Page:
Have you ever stopped to think about the images we see in relation to climate change? All too often, these visuals may be aesthetically pleasing and informative, but they lack the emotional impact and significance to truly drive change. That’s where Climate Visuals comes in.
Climate Visuals is a project from the creative minds at Climate Outreach that’s working to innovate the visual language of climate change. They’ve launched major initiatives to visualize the effects of climate change, promote diversity in outdoor photography, and represent indigenous communities in images. They showcased their work at the COP26 conference in Glasgow and reputable outlets like The Guardian used it.
But Climate Visuals isn’t just about creating visually appealing images. They believe that for imagery to drive positive action on climate change, it needs to be people-centred and solution-focused, and must resonate with the viewer’s identity and values – not just those of environmentalists. That’s why they’ve based their approach on international social research in Europe and the US and have developed seven core principles for effective visual communication.
The Seven Climate Visuals principles
- Show ‘real people’ not staged photo-ops
- Tell new stories
- Show climate causes at scale
- Climate impacts are emotionally powerful
- Understand your audience
- Show local (but serious) climate impacts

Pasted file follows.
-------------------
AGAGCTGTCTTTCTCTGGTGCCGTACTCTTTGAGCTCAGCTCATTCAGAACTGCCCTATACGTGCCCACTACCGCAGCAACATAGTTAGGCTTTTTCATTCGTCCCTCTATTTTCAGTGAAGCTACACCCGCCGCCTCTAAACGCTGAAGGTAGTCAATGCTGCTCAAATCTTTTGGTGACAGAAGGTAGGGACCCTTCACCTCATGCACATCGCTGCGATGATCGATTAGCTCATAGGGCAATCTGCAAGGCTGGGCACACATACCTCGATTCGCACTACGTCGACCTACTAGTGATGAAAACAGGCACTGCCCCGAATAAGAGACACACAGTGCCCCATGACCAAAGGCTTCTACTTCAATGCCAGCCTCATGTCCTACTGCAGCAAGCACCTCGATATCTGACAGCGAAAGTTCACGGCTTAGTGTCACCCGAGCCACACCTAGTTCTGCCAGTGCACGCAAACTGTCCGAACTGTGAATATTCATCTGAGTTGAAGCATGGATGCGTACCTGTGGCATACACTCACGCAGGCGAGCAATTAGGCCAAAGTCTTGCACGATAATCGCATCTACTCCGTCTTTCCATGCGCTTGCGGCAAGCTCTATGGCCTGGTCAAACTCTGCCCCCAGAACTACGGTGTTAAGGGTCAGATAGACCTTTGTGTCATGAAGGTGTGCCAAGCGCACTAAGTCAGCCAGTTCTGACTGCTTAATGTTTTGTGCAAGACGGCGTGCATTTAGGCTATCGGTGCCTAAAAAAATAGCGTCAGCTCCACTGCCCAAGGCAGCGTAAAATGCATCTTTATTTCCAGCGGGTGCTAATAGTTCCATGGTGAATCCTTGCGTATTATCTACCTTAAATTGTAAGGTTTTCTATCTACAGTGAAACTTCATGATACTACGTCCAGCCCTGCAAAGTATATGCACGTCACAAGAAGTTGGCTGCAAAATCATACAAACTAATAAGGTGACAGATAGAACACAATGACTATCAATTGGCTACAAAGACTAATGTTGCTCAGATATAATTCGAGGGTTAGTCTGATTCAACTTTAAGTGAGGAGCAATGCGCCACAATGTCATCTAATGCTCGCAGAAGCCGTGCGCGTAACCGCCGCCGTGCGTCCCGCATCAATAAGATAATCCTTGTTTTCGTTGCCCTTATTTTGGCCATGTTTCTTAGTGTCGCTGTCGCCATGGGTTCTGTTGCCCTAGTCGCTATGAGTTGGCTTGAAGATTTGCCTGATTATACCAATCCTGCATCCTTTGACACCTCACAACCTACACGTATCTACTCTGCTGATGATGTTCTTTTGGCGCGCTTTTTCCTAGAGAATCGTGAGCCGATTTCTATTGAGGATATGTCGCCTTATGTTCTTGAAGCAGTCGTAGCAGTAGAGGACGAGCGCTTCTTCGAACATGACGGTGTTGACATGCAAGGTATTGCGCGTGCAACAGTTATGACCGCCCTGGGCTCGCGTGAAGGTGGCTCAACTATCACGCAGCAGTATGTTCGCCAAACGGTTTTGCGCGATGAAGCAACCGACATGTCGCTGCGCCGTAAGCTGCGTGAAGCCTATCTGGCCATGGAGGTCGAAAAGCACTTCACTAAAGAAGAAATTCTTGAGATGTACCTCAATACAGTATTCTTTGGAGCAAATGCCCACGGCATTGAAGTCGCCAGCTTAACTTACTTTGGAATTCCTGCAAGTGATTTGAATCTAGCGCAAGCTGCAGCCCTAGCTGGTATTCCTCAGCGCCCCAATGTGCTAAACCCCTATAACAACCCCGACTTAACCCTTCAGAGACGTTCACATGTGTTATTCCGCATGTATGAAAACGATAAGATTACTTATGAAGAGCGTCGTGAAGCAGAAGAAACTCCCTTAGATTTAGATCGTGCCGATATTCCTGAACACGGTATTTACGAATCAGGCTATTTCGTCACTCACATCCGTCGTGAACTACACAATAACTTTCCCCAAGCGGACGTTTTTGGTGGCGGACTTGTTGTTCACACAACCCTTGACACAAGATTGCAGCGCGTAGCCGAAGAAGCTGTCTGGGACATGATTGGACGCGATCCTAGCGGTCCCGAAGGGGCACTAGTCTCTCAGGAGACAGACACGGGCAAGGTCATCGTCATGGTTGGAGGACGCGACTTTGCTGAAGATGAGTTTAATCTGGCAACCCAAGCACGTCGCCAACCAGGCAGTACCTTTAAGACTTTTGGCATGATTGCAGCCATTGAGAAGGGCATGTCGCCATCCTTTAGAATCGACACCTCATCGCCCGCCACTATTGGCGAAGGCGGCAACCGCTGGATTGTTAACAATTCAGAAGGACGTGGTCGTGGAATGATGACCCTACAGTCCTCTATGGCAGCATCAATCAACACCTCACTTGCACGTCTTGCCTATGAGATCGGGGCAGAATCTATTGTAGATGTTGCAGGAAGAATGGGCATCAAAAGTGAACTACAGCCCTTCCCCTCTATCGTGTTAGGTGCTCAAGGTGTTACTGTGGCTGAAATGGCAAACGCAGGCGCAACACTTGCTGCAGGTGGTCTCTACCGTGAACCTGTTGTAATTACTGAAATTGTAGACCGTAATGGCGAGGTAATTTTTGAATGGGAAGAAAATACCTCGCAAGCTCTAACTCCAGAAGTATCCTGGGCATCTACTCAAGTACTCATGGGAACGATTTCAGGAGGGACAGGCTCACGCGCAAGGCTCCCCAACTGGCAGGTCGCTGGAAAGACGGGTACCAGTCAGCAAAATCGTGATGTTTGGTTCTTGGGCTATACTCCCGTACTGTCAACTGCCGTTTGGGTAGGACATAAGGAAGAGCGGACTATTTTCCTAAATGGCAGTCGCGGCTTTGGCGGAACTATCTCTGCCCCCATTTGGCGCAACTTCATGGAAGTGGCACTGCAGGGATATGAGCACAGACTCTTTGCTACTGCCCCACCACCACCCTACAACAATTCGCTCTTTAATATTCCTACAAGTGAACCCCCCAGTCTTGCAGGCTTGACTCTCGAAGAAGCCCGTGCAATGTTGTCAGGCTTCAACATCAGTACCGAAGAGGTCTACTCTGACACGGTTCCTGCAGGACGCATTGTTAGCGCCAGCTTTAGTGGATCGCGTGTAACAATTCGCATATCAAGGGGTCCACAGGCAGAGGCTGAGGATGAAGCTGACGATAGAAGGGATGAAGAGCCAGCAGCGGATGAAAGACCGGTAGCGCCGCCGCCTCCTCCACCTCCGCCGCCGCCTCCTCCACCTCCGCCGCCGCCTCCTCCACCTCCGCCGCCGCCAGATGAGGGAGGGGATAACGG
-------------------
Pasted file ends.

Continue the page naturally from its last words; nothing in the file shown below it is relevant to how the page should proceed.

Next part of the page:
- Be very careful with protest imagery
Since its launch in 2016, Climate Visuals has accumulated over 1,000 images in its collection, all of which embody its evidence-based principles. This library of images and guidelines is designed to help photographers, commissioning editors, and publishers select photography that goes beyond illustration and has a positive impact.
In short, Climate Visuals is doing amazing work to drive engagement and promote positive action on climate change. And they’re not done yet – they’re currently seeking new funding and partnerships to expand their efforts even further.
An Open Call for Photography
TED Countdown and Climate Visuals have come together to launch a photography project called “Visualizing Climate Change.” The aim of this project is to create a collection of images that document the effects of climate change and showcase positive solutions in five key areas: energy, transportation, materials, food, and nature.
Photographers can submit their work to be included in this collection, which will aim to visually communicate the reality of climate change and the importance of finding sustainable solutions. This project is a unique opportunity to showcase the impact of photography in raising awareness and inspiring action on a crucial global issue.
Registrations will open on 19 May @ www.climatevisuals.org.
The featured image of this post is from Climate Visuals archive.
BLUE CARBON, KELP FORESTS UNDERWATER
Magical kelp forests create beautiful habitats and shelter for a whole host of sea life, but they also reduce the rate of global warming. As well as growing extremely fast, kelp exports a large portion of its biomass into the deep sea, allowing it to permanently remove carbon dioxide from the atmosphere.
Agency: Climate Visuals Countdown
Mandatory Credit: Nuno Vasco Rodrigues / Climate Visuals Countdown
Photographer name, Nuno Vasco Rodrigues
Photographer based in Portugal
Social media: https://www.instagram.com/nuno_vasco_rodrigues/